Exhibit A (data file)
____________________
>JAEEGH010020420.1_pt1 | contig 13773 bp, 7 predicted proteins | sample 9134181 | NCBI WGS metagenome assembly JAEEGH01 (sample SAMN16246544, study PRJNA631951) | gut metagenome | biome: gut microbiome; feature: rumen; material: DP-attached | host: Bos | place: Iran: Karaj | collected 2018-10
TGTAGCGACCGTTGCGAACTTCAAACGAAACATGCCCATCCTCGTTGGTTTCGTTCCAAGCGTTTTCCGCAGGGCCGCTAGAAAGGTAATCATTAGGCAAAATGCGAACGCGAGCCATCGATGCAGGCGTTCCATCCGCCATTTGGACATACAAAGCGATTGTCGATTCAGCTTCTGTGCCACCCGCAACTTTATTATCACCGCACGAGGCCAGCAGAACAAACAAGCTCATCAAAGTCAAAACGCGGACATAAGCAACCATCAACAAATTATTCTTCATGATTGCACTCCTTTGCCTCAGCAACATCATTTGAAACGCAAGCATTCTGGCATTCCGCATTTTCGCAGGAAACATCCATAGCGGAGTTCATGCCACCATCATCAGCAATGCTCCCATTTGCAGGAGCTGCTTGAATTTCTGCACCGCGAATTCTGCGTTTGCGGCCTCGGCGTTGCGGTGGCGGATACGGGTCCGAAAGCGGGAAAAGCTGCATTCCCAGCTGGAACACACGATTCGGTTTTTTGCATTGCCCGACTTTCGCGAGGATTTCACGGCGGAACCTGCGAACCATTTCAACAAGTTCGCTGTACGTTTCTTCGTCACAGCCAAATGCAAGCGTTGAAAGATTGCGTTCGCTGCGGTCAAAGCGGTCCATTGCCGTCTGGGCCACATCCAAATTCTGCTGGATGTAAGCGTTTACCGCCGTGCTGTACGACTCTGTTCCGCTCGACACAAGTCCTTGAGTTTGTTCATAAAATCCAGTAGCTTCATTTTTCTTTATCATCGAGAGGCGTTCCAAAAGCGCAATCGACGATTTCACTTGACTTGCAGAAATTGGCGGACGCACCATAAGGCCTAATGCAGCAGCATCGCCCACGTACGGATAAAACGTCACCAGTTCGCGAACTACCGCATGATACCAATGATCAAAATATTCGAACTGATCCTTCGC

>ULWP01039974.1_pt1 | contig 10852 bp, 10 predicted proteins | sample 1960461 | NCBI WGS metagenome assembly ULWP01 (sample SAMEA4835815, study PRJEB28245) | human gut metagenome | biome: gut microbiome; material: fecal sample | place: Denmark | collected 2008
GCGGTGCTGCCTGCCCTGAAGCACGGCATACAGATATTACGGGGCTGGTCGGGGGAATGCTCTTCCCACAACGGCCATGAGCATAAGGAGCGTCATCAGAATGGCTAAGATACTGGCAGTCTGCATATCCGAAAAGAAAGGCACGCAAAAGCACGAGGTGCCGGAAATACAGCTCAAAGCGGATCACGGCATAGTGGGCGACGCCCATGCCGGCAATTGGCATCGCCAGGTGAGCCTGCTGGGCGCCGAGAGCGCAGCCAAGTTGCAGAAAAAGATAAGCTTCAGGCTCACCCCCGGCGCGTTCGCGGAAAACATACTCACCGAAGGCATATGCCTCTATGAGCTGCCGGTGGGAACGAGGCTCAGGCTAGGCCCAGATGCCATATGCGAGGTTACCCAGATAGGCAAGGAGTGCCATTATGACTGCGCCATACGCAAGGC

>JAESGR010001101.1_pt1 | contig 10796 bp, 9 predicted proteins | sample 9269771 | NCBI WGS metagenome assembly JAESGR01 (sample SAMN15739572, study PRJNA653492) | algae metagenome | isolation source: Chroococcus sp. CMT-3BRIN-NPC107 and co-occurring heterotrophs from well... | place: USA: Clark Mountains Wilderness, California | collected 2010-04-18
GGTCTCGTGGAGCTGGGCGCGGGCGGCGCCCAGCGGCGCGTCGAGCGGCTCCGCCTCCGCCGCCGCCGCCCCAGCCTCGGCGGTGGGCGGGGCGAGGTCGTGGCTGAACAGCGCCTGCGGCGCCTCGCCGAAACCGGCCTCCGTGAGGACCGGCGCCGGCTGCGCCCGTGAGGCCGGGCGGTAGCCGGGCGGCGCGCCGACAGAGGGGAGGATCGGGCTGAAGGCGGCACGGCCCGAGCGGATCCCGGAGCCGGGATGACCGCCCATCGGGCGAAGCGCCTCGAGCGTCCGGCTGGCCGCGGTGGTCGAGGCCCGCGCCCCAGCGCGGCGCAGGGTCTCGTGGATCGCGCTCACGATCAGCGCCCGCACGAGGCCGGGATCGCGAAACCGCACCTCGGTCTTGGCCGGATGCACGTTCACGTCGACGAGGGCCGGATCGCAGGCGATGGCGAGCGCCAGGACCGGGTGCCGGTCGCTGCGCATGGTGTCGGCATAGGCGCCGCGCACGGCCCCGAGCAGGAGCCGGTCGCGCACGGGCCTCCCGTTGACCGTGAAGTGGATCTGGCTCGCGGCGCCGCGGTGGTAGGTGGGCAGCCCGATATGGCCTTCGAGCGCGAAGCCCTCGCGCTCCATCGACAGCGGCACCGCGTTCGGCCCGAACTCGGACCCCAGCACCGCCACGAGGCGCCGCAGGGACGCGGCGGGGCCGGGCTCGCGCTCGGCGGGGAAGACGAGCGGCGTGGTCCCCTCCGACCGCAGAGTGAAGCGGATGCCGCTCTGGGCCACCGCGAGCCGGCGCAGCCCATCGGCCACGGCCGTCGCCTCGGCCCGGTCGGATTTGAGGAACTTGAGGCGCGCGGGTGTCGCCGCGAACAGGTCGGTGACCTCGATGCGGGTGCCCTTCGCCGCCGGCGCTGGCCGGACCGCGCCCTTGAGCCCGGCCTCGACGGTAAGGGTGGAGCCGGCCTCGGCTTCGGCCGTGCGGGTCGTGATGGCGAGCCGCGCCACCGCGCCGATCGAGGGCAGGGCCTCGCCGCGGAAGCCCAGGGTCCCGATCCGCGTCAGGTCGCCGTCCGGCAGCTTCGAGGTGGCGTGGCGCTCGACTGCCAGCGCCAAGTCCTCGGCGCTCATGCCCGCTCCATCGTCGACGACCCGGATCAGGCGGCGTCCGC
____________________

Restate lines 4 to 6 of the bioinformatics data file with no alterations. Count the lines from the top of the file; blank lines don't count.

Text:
GCGGTGCTGCCTGCCCTGAAGCACGGCATACAGATATTACGGGGCTGGTCGGGGGAATGCTCTTCCCACAACGGCCATGAGCATAAGGAGCGTCATCAGAATGGCTAAGATACTGGCAGTCTGCATATCCGAAAAGAAAGGCACGCAAAAGCACGAGGTGCCGGAAATACAGCTCAAAGCGGATCACGGCATAGTGGGCGACGCCCATGCCGGCAATTGGCATCGCCAGGTGAGCCTGCTGGGCGCCGAGAGCGCAGCCAAGTTGCAGAAAAAGATAAGCTTCAGGCTCACCCCCGGCGCGTTCGCGGAAAACATACTCACCGAAGGCATATGCCTCTATGAGCTGCCGGTGGGAACGAGGCTCAGGCTAGGCCCAGATGCCATATGCGAGGTTACCCAGATAGGCAAGGAGTGCCATTATGACTGCGCCATACGCAAGGC

>JAESGR010001101.1_pt1 | contig 10796 bp, 9 predicted proteins | sample 9269771 | NCBI WGS metagenome assembly JAESGR01 (sample SAMN15739572, study PRJNA653492) | algae metagenome | isolation source: Chroococcus sp. CMT-3BRIN-NPC107 and co-occurring heterotrophs from well... | place: USA: Clark Mountains Wilderness, California | collected 2010-04-18
GGTCTCGTGGAGCTGGGCGCGGGCGGCGCCCAGCGGCGCGTCGAGCGGCTCCGCCTCCGCCGCCGCCGCCCCAGCCTCGGCGGTGGGCGGGGCGAGGTCGTGGCTGAACAGCGCCTGCGGCGCCTCGCCGAAACCGGCCTCCGTGAGGACCGGCGCCGGCTGCGCCCGTGAGGCCGGGCGGTAGCCGGGCGGCGCGCCGACAGAGGGGAGGATCGGGCTGAAGGCGGCACGGCCCGAGCGGATCCCGGAGCCGGGATGACCGCCCATCGGGCGAAGCGCCTCGAGCGTCCGGCTGGCCGCGGTGGTCGAGGCCCGCGCCCCAGCGCGGCGCAGGGTCTCGTGGATCGCGCTCACGATCAGCGCCCGCACGAGGCCGGGATCGCGAAACCGCACCTCGGTCTTGGCCGGATGCACGTTCACGTCGACGAGGGCCGGATCGCAGGCGATGGCGAGCGCCAGGACCGGGTGCCGGTCGCTGCGCATGGTGTCGGCATAGGCGCCGCGCACGGCCCCGAGCAGGAGCCGGTCGCGCACGGGCCTCCCGTTGACCGTGAAGTGGATCTGGCTCGCGGCGCCGCGGTGGTAGGTGGGCAGCCCGATATGGCCTTCGAGCGCGAAGCCCTCGCGCTCCATCGACAGCGGCACCGCGTTCGGCCCGAACTCGGACCCCAGCACCGCCACGAGGCGCCGCAGGGACGCGGCGGGGCCGGGCTCGCGCTCGGCGGGGAAGACGAGCGGCGTGGTCCCCTCCGACCGCAGAGTGAAGCGGATGCCGCTCTGGGCCACCGCGAGCCGGCGCAGCCCATCGGCCACGGCCGTCGCCTCGGCCCGGTCGGATTTGAGGAACTTGAGGCGCGCGGGTGTCGCCGCGAACAGGTCGGTGACCTCGATGCGGGTGCCCTTCGCCGCCGGCGCTGGCCGGACCGCGCCCTTGAGCCCGGCCTCGACGGTAAGGGTGGAGCCGGCCTCGGCTTCGGCCGTGCGGGTCGTGATGGCGAGCCGCGCCACCGCGCCGATCGAGGGCAGGGCCTCGCCGCGGAAGCCCAGGGTCCCGATCCGCGTCAGGTCGCCGTCCGGCAGCTTCGAGGTGGCGTGGCGCTCGACTGCCAGCGCCAAGTCCTCGGCGCTCATGCCCGCTCCATCGTCGACGACCCGGATCAGGCGGCGTCCGC